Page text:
Add an expertise for bright images and you get spectacular HDR content with no image retention. In the US, TCL has brought Mini-LED down to affordable levels with its 6-Series TVs, but in the UK/Europe you’ll still be looking to pay a premium.


Samsung The Wall 2020 edition

Pros: Super bright, durable, high colour accuracy and contrast ratio, no image retention

Cons: Currently available only in huge sizes, only footballers/oligarch can afford

Who makes MicroLED TVs? Samsung

Unlike an LCD LED or Quantum Dot TV, Micro-LED combines the LCD layer and LED backlight. What that means is that a pixel is a cluster of three LEDs (a red, green and blue) to create the colours seen on screen.

Like OLED, MicroLED is self-emissive, so the light is created by the pixels themselves to produce those ‘perfect’ black levels. Brightness can also be very high, and in tandem with those deep blacks they create a vibrant and colourful image with a high contrast ratio, and – according to Samsung – retain detail in the brightest parts of an image.

They’re made from inorganic materials, so a Micro-LED TV can a) last for a long time and b) is immune from screen burn unlike TVs with organic materials (such as OLED).

However, MicroLED is expensive to produce on a mass scale and in smaller sizes. The smallest MicroLED screen so far is a 76-inch option, but Samsung hasn’t provided a hard date for availability.

Quantum Dot (QLED)

Disney Plus Samsung QLED Wandavision

Pros: Very bright, wide and accurate colour range, no image retention, good in bright rooms

Cons: Black levels dependent on backlighting

Who makes Quantum Dot/QLED TVs? Samsung, TCL, Sky, Hisense, Sharp

QLED (Quantum Dot Light-emitting Diode, forget about the missing ‘D’) is a fancier take on LCD TVs made popular by Samsung. After some to-ing and fro-ing on what it means, it now refers to a TV that combines traditional LCD technology with Quantum Dots.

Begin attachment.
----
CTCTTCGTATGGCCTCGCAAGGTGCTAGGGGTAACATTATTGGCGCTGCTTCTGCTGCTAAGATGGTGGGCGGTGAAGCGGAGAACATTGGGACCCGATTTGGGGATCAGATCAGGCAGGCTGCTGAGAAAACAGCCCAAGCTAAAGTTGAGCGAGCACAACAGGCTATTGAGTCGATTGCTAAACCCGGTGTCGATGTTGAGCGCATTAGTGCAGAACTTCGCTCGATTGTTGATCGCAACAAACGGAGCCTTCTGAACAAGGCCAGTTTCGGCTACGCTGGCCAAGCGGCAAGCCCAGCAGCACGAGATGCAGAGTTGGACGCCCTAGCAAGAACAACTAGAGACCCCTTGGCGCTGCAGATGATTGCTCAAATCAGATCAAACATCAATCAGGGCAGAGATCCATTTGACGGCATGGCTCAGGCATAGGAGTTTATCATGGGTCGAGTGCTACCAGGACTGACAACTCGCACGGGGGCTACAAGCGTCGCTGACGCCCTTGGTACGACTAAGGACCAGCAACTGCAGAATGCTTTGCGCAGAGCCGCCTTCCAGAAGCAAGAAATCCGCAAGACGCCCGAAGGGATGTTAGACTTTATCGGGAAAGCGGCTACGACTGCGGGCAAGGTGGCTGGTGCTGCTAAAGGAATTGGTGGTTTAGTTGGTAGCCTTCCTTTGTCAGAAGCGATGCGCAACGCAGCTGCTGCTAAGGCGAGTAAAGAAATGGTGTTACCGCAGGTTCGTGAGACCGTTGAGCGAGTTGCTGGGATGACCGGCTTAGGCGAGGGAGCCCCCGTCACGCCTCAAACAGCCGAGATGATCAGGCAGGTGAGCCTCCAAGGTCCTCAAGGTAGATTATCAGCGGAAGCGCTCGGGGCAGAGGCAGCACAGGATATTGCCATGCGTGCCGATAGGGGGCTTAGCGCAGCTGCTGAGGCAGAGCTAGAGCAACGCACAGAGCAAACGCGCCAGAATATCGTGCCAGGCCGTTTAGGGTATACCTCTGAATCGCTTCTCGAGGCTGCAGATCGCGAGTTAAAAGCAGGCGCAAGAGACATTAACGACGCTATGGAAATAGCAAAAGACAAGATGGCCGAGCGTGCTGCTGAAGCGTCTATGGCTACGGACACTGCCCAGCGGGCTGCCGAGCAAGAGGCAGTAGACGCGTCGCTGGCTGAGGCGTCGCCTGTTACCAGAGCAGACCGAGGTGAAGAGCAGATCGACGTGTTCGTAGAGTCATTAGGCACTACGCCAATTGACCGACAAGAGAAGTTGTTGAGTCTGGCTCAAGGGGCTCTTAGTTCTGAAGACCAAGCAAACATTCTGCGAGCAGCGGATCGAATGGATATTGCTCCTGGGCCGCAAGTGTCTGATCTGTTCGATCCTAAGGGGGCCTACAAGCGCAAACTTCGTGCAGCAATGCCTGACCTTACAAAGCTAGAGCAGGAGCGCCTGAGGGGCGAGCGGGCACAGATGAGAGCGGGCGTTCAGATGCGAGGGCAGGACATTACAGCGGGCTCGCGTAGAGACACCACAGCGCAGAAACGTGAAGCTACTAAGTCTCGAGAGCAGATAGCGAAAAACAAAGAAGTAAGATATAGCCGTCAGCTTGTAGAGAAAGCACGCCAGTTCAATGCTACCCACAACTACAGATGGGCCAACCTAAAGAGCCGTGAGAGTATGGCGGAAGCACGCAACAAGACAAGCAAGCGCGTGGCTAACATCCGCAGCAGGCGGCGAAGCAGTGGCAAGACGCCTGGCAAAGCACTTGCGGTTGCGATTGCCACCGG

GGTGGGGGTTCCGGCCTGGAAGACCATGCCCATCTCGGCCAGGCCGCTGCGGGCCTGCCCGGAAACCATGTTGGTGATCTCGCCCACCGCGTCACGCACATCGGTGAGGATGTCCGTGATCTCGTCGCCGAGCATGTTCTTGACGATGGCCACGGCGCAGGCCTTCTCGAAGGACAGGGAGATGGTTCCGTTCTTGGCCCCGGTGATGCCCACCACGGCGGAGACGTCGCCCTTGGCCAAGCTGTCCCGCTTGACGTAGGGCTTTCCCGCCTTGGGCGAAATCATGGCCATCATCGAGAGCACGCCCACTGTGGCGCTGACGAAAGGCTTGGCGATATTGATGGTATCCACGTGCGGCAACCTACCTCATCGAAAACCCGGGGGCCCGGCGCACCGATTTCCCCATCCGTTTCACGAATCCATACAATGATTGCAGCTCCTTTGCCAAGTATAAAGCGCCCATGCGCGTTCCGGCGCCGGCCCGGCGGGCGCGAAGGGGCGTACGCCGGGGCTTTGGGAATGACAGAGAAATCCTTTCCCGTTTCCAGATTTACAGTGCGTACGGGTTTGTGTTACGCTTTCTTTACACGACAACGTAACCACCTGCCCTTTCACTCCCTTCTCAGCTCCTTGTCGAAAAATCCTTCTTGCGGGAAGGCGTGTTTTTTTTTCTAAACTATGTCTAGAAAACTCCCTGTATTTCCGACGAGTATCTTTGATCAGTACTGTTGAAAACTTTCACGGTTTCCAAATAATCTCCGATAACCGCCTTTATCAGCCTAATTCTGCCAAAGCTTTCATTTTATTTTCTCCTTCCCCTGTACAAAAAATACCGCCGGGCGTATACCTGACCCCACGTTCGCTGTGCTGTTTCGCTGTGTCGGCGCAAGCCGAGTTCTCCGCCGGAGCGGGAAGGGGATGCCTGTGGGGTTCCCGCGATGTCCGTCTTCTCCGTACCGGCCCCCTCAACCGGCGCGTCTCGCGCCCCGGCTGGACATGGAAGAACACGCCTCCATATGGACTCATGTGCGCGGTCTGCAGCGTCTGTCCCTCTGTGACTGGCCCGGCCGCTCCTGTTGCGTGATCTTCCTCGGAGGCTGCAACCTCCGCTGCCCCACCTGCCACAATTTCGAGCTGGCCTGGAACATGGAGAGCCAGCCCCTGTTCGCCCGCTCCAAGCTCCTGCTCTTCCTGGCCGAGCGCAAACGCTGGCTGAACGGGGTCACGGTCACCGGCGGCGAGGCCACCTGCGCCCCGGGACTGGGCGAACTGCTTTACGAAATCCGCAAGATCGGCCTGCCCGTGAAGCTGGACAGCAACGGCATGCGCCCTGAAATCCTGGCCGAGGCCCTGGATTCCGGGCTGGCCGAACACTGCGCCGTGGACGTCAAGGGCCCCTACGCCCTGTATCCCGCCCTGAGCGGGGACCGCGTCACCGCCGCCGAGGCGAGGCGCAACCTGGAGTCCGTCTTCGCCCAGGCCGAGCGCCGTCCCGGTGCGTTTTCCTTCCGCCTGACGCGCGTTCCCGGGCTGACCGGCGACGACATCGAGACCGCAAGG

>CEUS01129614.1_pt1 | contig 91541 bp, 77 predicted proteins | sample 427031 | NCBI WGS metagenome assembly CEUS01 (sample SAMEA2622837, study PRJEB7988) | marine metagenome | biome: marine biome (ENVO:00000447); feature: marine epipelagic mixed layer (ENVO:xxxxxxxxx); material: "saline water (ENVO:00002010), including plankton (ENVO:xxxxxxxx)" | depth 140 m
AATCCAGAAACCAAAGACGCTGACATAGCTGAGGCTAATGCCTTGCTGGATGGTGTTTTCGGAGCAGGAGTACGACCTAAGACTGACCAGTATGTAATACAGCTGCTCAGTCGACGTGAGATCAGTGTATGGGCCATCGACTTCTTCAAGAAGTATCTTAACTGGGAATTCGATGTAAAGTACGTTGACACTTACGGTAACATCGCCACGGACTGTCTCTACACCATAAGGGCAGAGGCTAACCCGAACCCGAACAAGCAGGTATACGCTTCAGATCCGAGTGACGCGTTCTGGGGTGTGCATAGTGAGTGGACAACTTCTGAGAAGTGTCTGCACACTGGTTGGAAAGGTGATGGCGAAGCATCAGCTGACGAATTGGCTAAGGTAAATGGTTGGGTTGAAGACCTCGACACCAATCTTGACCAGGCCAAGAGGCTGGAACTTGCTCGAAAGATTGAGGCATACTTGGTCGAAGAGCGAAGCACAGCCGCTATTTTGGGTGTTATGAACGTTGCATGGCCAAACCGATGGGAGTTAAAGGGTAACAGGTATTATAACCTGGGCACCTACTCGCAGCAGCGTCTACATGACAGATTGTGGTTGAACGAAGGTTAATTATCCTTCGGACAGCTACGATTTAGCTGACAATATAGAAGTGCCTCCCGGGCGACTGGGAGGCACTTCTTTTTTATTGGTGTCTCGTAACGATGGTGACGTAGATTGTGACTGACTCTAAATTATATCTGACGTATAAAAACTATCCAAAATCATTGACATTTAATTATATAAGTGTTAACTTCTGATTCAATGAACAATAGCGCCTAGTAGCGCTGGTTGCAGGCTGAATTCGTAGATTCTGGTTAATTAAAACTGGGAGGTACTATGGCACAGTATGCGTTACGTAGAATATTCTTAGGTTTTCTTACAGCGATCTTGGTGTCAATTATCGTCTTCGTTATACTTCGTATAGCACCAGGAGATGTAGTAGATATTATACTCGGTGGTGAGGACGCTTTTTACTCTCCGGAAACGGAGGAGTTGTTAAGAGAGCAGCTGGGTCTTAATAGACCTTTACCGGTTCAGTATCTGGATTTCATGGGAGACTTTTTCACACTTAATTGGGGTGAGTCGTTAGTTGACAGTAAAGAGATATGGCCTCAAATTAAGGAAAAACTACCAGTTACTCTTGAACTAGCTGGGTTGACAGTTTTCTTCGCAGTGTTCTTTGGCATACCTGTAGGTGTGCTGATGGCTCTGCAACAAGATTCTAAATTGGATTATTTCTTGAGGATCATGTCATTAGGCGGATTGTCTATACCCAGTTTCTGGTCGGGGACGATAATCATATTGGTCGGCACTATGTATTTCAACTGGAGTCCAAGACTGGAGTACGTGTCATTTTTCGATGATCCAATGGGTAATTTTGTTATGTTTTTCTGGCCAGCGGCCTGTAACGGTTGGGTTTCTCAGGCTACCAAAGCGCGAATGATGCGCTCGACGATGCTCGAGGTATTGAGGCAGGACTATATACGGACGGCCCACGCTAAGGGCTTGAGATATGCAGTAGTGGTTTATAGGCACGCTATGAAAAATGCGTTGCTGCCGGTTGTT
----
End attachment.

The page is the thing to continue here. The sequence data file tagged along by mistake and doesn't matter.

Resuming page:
What are Quantum Dots we hear you ask? They are filters that use an array of tiny dots of slightly different sizes to produce different wavelengths (and therefore colours) when light is applied. As each dot is focused on one colour, Quantum Dots can produce more precise colours, as well as a wider range of colours, and when you factor in its inherent ability to cope with high brightness, you get spectacularly colourful, bright and varied images.

Although not every Quantum Dot TV is equal. Match a Quantum Dot TV with a full array backlight and you get more precise black levels and brightness, but you’ll also have to pay more. Edge-lit Quantum Dot TVs boast a colourful image, but without a full-array dimming system, black levels and contrast can suffer.

Other display technologies

IPS and VA are both screen technologies and you’ll find them in LCD LED TVs, as well as Quantum Dot and Mini-LED. IPS stands for In-Plane Switching and offers consistent, accurate colours at wide viewing angles, as well as quick response times.

VA stands for Vertical Alignment and while viewing angles are poorer compared to IPS, contrast and black levels are better. If you like watching movies in a dark room, VA is the panel to plump for.

Of the two, VA is more popular among TV manufacturers due to its contrast and black levels, but some still use IPS, Panasonic for some of their edge-lit displays, LG with their QNED Mini-LEDs and Sony in their more affordable LED TVs.

TV manufacturers also develop their own technologies on top of IPS and VA panels (such as Samsung’s Viewing angle technology on its VA displays) but you often have to pay a premium for that.

In short, with LCD LED, for the best possible picture quality, a TV with a VA panel and full-array local dimming is your best bet. If you’re aren’t swayed by best image quality, or are purchasing a smaller screen, a standard DLED or edge-lit display will likely suit.